Granite Island plays host to five more sculptures as part of Sculptures Encounter

Sculptures By The Sea Encounter boasts the work of New Zealand artist Rebecca Rose.

Sculptures By The Sea Encounter boasts the work of New Zealand artist Rebecca Rose.

There are five new sculptures on the trail around Granite Island from artists Maurizo Perron (Italy), Georgina Humphries (Victoria), Stephen Harrison (NSW), Deb Sleeman (Kangaroo Island) and local Hamish McMillan.

The trail is at its peak number of sculptures; there are 23 works by artists from eight different countries. They include China, Denmark, Italy, Japan New Zealand, Slovakia, South Africa and the USA.

David Handley, who is the Founding Director of Sculpture by the Sea said Granite Island made for a "stunning" location for the trail.

"Sculptures Encounter - Granite Island is a unique exhibition that has attracted world-wide attention. You can put a sculpture in over here and it finds its own space," Mr Handley said.

"There is a significant international collection right here in regional SA which locals and people from around the world can see. The collection is already one of the most significant in regional Australia. If you like sculptures, it adds to the experience of Granite Island. If not, it's not intruding on the experience on the island.

"Visitors at Cape Jervis went out of their way to visit Victor Harbor, because of the Sculptures on Granite Island and that other visitors said they never walked across the top of Granite Island, but did, to see the sculptures.

"The artists we attract to display their work have international following and with that, it promotes Victor Harbor and Granite Island."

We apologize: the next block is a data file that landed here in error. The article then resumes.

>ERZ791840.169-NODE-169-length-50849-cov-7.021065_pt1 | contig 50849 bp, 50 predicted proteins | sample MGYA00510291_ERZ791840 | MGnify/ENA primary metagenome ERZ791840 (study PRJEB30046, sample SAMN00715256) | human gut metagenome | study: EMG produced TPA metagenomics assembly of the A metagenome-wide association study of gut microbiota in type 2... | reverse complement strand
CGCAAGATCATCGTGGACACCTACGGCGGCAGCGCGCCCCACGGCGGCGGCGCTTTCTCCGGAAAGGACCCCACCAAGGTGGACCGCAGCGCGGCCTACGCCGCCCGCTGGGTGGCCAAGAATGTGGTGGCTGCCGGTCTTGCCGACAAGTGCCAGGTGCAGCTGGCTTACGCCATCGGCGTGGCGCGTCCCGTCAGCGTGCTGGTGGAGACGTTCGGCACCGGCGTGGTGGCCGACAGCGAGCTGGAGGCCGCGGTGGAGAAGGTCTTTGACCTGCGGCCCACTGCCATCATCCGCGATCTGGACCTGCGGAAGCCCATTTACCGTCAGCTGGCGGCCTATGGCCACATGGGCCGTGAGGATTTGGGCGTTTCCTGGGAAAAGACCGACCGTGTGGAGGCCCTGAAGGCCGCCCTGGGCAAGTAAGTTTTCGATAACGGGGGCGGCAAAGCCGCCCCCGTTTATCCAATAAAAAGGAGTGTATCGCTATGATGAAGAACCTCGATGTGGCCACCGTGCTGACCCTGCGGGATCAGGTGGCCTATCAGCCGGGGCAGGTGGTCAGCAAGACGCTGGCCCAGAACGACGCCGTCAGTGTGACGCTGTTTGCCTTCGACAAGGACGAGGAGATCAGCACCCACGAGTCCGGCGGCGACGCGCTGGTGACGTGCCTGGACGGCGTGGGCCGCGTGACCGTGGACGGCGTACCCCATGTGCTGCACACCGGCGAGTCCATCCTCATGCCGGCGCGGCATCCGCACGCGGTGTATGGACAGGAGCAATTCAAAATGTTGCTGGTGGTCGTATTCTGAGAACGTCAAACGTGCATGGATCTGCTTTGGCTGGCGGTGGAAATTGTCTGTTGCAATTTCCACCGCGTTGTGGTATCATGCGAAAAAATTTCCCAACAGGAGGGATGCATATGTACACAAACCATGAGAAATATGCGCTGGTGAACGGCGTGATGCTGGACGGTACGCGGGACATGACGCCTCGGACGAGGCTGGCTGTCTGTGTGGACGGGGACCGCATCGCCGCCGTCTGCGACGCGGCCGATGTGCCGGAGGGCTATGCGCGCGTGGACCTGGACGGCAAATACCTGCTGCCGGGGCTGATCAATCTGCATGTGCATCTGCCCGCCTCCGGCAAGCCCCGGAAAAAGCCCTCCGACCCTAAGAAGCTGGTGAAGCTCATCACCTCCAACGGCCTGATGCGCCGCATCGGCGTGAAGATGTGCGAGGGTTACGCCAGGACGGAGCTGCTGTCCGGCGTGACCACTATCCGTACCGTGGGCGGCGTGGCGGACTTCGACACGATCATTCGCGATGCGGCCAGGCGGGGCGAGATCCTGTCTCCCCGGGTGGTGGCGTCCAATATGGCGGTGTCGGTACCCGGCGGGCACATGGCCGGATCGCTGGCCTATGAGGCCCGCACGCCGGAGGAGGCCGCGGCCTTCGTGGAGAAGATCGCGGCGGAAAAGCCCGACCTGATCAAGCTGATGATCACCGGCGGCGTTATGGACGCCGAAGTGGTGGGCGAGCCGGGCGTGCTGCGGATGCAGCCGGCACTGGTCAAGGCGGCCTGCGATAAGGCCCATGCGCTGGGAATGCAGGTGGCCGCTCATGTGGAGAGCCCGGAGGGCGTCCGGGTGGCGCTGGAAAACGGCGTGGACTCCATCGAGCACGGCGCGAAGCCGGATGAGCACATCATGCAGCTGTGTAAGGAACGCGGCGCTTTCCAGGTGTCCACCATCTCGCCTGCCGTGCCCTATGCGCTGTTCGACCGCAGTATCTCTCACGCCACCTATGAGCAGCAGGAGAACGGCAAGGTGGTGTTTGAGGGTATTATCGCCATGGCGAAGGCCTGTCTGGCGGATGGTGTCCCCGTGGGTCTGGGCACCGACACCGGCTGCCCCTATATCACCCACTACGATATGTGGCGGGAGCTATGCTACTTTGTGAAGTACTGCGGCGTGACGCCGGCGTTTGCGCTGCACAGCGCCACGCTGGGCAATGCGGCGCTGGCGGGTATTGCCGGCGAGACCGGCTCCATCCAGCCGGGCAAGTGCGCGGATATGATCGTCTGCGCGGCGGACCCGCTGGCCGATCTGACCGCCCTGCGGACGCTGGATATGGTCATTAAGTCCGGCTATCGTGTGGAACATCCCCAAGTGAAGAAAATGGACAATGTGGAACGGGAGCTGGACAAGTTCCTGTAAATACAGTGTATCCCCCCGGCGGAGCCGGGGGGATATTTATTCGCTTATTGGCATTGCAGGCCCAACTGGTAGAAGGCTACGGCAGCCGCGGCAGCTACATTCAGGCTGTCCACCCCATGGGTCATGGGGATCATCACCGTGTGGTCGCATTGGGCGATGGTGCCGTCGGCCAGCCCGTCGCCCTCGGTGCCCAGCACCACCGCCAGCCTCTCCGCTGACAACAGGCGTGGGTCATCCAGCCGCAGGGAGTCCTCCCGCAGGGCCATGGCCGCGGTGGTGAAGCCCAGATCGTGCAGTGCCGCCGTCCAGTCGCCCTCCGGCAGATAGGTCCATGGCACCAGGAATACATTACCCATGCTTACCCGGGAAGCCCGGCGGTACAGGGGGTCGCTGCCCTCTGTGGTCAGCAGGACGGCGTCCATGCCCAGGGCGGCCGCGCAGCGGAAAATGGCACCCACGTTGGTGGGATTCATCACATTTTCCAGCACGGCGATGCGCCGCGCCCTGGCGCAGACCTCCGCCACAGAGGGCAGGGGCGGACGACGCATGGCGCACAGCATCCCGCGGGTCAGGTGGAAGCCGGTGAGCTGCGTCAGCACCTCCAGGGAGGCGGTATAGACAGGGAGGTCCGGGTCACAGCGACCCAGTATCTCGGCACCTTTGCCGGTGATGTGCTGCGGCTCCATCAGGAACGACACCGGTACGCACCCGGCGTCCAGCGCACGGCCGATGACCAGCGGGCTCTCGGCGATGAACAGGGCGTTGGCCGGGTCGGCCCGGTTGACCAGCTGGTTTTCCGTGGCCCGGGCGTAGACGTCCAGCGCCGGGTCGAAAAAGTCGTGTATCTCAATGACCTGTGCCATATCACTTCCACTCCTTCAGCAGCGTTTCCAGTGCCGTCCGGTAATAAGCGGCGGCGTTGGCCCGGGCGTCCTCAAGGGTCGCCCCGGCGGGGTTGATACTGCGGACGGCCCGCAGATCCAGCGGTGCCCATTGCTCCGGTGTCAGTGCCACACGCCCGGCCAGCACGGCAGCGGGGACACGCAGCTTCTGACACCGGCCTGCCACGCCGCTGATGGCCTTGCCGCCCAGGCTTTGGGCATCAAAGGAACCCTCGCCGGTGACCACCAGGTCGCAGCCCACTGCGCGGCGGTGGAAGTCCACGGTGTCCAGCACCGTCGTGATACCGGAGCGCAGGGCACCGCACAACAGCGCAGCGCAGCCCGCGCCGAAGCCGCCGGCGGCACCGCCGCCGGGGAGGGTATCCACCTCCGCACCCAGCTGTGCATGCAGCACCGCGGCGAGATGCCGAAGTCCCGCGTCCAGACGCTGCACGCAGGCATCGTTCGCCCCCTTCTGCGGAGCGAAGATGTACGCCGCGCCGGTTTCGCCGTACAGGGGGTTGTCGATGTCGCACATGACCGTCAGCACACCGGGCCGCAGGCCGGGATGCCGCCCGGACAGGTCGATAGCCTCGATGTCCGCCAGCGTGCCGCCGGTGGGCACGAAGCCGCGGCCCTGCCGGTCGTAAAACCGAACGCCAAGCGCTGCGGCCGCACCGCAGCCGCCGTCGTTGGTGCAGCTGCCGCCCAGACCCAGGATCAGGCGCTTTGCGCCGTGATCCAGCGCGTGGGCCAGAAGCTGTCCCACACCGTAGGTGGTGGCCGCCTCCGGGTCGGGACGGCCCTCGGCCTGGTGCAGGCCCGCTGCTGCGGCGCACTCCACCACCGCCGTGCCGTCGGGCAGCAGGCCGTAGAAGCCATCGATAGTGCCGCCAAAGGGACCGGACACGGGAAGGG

Mr Handley said having work by Maurizo Perron was an honour, as the artist creates one stunning room in the famous Ice Hotel in Sweden every year.

Walking the trail around Granite Island are the community leaders supporting Sculptures Encounter.

Walking the trail around Granite Island are the community leaders supporting Sculptures Encounter.

Stephen Harrison said his piece, a lighthouse at the top of the island, took about six months to create before it was part of Sculptures by the Sea at Bondi and Cottesloe.

"I started making it for my uncle Ian, who died while I was making it. He liked lighthouses and so do I," he said.

The structure is made of concrete, steel and bronze, which represents the beacon of hope and civilisation a lighthouse is.

"Having it set up in the public eye again gave it another life. What a great location to have a lighthouse," Mr Harrison said.

"Sculptures by the Sea is such a popular event and to extend it to another event such as Sculptures Encounter - Granite Island is amazing."

Georgina Humphries' installation is called Light and Gale, and is two brightly-coloured wind socks made from reclaimed tents ditched after music festivals.

She has spent eight years collecting tents from events like the Falls Festival in Lorne to create her art, which also featured at the Bondi Sculptures by the Sea.

"I'm making art as a response to the environment," Ms Humphries said.

"It represents the environment and the force of the wind in a three-dimensional form. It's using recyclable material and it's a comment on how much we throw away."

It is one of her first permanent artworks and she was excited to have it in South Australia, where part of her family lives.

"It's a great spot - you can't beat having your work next to the water and in nature," she said.

Mr Handley said the Rangers on the island said once the sculptures were installed in December 2017 there was an immediate significant increase in people visiting the island and in particular walking around the island.

"Each of the artists talks about Granite Island and Victor Harbor to their network of collectors, artists, teachers and curators around the world, connecting 'Sculpture Encounters - Granite Island' with people around the world and continuing the tradition of encounters in the area of Encounter Bay," Mr Handley said.

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